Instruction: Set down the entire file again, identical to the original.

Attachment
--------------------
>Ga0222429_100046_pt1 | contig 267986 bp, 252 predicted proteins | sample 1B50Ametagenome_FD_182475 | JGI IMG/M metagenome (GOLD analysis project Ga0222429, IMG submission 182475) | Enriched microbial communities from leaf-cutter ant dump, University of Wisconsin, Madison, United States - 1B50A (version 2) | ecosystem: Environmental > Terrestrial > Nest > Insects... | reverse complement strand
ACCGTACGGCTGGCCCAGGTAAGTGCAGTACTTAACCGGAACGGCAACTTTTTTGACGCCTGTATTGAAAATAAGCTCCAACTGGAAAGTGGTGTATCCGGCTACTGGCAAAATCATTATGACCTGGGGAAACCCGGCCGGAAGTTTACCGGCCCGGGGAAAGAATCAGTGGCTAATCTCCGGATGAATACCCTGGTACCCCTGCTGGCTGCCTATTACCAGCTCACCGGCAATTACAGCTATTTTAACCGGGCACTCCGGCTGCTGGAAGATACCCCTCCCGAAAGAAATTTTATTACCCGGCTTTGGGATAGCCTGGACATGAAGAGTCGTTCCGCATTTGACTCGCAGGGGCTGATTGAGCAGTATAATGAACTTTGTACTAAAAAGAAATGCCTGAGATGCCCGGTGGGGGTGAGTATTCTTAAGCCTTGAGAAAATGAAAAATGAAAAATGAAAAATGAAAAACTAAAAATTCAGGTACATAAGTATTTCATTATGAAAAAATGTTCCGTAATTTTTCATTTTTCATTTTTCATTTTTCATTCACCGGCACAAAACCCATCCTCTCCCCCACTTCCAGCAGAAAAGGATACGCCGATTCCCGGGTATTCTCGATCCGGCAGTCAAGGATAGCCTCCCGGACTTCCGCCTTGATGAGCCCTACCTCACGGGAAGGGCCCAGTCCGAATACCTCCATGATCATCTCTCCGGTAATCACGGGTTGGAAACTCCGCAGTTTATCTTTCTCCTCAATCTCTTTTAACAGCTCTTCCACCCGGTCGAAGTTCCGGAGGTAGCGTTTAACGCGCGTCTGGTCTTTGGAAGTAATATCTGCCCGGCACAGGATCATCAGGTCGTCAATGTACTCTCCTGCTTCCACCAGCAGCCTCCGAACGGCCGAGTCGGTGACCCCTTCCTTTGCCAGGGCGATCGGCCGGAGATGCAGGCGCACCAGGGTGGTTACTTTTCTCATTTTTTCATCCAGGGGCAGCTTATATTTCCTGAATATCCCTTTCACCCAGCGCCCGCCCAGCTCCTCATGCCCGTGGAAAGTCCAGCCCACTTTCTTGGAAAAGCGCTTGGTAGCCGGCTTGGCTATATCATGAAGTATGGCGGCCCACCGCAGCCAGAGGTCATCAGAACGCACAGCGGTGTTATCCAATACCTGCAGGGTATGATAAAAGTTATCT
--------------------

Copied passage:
>Ga0222429_100046_pt1 | contig 267986 bp, 252 predicted proteins | sample 1B50Ametagenome_FD_182475 | JGI IMG/M metagenome (GOLD analysis project Ga0222429, IMG submission 182475) | Enriched microbial communities from leaf-cutter ant dump, University of Wisconsin, Madison, United States - 1B50A (version 2) | ecosystem: Environmental > Terrestrial > Nest > Insects... | reverse complement strand
ACCGTACGGCTGGCCCAGGTAAGTGCAGTACTTAACCGGAACGGCAACTTTTTTGACGCCTGTATTGAAAATAAGCTCCAACTGGAAAGTGGTGTATCCGGCTACTGGCAAAATCATTATGACCTGGGGAAACCCGGCCGGAAGTTTACCGGCCCGGGGAAAGAATCAGTGGCTAATCTCCGGATGAATACCCTGGTACCCCTGCTGGCTGCCTATTACCAGCTCACCGGCAATTACAGCTATTTTAACCGGGCACTCCGGCTGCTGGAAGATACCCCTCCCGAAAGAAATTTTATTACCCGGCTTTGGGATAGCCTGGACATGAAGAGTCGTTCCGCATTTGACTCGCAGGGGCTGATTGAGCAGTATAATGAACTTTGTACTAAAAAGAAATGCCTGAGATGCCCGGTGGGGGTGAGTATTCTTAAGCCTTGAGAAAATGAAAAATGAAAAATGAAAAATGAAAAACTAAAAATTCAGGTACATAAGTATTTCATTATGAAAAAATGTTCCGTAATTTTTCATTTTTCATTTTTCATTTTTCATTCACCGGCACAAAACCCATCCTCTCCCCCACTTCCAGCAGAAAAGGATACGCCGATTCCCGGGTATTCTCGATCCGGCAGTCAAGGATAGCCTCCCGGACTTCCGCCTTGATGAGCCCTACCTCACGGGAAGGGCCCAGTCCGAATACCTCCATGATCATCTCTCCGGTAATCACGGGTTGGAAACTCCGCAGTTTATCTTTCTCCTCAATCTCTTTTAACAGCTCTTCCACCCGGTCGAAGTTCCGGAGGTAGCGTTTAACGCGCGTCTGGTCTTTGGAAGTAATATCTGCCCGGCACAGGATCATCAGGTCGTCAATGTACTCTCCTGCTTCCACCAGCAGCCTCCGAACGGCCGAGTCGGTGACCCCTTCCTTTGCCAGGGCGATCGGCCGGAGATGCAGGCGCACCAGGGTGGTTACTTTTCTCATTTTTTCATCCAGGGGCAGCTTATATTTCCTGAATATCCCTTTCACCCAGCGCCCGCCCAGCTCCTCATGCCCGTGGAAAGTCCAGCCCACTTTCTTGGAAAAGCGCTTGGTAGCCGGCTTGGCTATATCATGAAGTATGGCGGCCCACCGCAGCCAGAGGTCATCAGAACGCACAGCGGTGTTATCCAATACCTGCAGGGTATGATAAAAGTTATCT